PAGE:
The upcoming Creators Update for Windows 10 promises a host of new features, not least of which is the highly-anticipated “Game Mode,” which wants to push your PC to its limits and deliver unparalleled gaming performance.
According to Microsoft, Game Mode optimizes CPU resources when you enable it in the Windows Game Bar, making it a little different from standard optimization tools like the Nvidia Experience. That sounds impressive, but will it have an actual impact on gameplay?
What is Game Mode?
Microsoft claims that Game Mode works in a fundamentally different way than other optimization tools. For instance, tools like the Nvidia GeForce Experience can optimize your games by custom-tailoring your in-game graphics settings based on your system’s hardware and capabilities. It can detect your GPU, and turn individual detail settings up or down based on how well that GPU handles certain settings — like depth-of-field effects, texture filtering, and shadows.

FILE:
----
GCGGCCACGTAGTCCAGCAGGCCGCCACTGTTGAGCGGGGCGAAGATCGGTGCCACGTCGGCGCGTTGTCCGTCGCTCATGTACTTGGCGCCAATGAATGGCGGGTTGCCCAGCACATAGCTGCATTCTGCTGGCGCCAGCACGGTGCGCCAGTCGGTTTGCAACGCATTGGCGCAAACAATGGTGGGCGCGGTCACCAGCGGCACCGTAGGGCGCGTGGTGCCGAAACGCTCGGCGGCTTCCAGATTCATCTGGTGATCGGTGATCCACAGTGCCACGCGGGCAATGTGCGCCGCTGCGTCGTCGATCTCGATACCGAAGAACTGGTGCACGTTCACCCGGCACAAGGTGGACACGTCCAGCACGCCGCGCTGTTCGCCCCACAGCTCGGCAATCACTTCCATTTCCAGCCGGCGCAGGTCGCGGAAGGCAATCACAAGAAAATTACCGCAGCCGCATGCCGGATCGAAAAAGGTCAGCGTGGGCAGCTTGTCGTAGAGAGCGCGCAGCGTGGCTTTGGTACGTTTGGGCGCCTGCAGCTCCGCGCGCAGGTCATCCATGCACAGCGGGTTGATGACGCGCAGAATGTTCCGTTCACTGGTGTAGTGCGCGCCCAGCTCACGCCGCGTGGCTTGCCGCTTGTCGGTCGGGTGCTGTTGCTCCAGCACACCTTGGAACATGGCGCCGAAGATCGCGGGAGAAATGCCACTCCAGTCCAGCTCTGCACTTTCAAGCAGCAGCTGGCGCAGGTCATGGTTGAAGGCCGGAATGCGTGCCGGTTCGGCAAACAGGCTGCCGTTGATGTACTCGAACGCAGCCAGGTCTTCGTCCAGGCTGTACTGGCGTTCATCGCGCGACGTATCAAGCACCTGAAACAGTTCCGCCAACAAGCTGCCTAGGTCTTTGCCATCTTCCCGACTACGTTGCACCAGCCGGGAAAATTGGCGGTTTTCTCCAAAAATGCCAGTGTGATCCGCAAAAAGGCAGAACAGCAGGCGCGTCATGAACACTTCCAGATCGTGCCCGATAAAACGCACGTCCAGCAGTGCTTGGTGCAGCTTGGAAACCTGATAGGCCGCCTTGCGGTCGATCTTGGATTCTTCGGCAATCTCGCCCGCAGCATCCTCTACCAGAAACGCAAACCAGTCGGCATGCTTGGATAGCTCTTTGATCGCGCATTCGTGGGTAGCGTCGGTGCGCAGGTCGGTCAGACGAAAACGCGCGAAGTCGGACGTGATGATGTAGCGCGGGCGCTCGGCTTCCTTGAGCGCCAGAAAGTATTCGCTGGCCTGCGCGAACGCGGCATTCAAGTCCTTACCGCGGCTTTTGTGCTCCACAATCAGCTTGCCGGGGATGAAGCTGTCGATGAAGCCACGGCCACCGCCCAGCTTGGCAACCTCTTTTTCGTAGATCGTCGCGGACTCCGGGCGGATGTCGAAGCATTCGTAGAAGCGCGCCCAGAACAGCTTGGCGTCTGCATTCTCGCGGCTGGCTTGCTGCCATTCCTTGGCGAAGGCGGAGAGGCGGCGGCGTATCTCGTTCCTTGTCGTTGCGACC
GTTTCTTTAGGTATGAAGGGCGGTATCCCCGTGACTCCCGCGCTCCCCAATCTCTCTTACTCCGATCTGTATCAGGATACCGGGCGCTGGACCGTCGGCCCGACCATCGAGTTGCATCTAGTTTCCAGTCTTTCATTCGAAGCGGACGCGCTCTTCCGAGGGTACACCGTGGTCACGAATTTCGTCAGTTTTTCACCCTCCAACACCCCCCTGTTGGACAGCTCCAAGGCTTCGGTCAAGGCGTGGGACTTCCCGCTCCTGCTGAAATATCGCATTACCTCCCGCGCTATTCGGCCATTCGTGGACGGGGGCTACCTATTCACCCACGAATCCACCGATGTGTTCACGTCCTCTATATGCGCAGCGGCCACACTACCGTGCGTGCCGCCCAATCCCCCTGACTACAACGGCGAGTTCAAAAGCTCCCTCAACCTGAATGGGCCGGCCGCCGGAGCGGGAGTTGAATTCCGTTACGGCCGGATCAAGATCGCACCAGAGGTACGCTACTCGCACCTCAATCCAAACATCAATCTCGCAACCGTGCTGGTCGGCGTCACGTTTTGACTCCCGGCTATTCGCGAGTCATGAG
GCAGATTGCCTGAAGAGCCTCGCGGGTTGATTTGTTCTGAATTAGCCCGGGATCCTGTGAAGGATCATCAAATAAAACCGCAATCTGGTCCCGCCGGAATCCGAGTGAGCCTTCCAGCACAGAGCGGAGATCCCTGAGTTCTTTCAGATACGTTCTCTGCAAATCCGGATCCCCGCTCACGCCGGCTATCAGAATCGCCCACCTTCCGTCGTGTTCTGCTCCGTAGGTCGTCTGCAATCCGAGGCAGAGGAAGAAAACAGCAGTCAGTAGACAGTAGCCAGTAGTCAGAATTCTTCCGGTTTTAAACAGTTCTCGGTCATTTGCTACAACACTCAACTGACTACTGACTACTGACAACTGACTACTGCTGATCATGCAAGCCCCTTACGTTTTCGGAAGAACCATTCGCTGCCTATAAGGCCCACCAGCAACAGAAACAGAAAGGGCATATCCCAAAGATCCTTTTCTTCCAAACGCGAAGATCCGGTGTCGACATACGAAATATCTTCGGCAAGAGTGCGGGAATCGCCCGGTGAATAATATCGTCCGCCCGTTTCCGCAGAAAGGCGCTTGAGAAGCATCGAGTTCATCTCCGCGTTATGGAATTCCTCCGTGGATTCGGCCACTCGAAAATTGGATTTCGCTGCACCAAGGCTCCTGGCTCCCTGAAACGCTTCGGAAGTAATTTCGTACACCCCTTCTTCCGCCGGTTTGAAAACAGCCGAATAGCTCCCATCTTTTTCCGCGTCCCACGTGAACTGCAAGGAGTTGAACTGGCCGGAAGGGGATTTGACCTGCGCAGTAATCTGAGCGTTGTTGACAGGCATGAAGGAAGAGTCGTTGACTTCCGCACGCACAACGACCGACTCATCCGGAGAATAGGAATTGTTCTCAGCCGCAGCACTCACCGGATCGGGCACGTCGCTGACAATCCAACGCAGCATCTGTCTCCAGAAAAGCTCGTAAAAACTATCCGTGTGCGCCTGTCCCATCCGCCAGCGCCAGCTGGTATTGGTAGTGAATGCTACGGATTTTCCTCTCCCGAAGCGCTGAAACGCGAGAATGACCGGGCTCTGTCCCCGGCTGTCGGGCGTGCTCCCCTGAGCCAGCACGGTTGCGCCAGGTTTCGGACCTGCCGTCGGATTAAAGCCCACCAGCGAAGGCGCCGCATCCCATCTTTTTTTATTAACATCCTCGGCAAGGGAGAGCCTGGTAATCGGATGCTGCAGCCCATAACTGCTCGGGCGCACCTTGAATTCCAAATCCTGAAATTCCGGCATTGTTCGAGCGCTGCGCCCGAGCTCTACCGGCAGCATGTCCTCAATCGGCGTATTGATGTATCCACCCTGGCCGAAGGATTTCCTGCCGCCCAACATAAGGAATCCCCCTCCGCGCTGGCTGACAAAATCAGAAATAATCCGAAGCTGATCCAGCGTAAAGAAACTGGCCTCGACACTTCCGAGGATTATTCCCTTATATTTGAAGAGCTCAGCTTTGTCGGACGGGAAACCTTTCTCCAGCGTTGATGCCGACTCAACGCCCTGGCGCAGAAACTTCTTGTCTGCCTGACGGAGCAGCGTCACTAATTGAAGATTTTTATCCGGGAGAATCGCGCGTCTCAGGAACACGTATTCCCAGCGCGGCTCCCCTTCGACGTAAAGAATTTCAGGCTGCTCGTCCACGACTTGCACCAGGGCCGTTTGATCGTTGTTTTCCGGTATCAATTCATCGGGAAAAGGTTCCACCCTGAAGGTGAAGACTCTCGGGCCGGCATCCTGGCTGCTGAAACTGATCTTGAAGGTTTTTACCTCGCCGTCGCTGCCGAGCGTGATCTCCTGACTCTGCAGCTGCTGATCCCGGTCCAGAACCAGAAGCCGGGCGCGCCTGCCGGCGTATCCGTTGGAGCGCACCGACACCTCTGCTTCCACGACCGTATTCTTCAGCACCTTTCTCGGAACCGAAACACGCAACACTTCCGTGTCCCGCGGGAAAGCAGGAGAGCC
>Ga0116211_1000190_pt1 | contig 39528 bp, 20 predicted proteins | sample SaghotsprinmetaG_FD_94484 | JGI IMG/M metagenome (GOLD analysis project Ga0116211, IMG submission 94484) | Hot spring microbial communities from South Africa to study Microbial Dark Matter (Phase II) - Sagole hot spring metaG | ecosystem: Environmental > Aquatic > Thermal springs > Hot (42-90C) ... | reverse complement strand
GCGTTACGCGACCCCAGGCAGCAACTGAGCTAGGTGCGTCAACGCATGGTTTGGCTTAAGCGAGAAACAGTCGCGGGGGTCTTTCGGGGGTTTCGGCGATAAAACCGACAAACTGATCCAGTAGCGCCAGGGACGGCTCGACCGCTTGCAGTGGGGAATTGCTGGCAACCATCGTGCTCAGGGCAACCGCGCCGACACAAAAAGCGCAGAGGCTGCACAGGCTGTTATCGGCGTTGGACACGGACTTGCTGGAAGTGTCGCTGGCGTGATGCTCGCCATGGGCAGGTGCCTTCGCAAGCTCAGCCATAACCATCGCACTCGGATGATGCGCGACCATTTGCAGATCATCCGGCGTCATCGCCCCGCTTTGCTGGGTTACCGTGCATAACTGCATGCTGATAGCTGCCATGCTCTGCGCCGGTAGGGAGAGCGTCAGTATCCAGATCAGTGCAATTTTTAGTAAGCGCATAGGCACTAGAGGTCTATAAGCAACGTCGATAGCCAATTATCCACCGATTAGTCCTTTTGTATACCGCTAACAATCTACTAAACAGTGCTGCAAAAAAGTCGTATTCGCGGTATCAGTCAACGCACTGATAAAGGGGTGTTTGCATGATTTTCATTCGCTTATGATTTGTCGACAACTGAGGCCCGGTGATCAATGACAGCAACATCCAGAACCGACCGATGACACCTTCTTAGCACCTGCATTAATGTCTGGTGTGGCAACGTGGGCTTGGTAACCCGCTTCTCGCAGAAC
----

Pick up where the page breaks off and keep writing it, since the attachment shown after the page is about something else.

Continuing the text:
Microsoft hopes to improve your core gameplay experience on PC by optimizing your hardware.
Windows 10’s Game Mode doesn’t touch in-game graphics settings. Instead, when a Game Mode-enabled game is launched, it kicks into high gear and starts re-allocating your PC’s CPU and GPU resources. For instance, when a full-screen game is running, your PC doesn’t really need to spend valuable clock cycles on your Twitter client, or Microsoft Word.
Game Mode attempts to juice your FPS by keeping your PC’s attention focused on whichever game is running at the time. It’s a good idea, and since Microsoft has built the feature into Windows 10 itself, it should have an easier time juggling those precious CPU and GPU resources than a third-party application might.
That’s a crucial point. We’ve seen a lot of so-called game optimization tools in the past, and the clear majority are snake oil.
Does it work?
That’s the real question, isn’t it? Before now, we’ve only had Microsoft’s word to go on. Game Mode remained locked deep in some lab on Microsoft’s Redmond campus, straining against the bars, eager to get its paws on your games. Luckily for us, Microsoft included a preview version of Game Mode in the most recent Windows Insider build for users on the Fast Ring.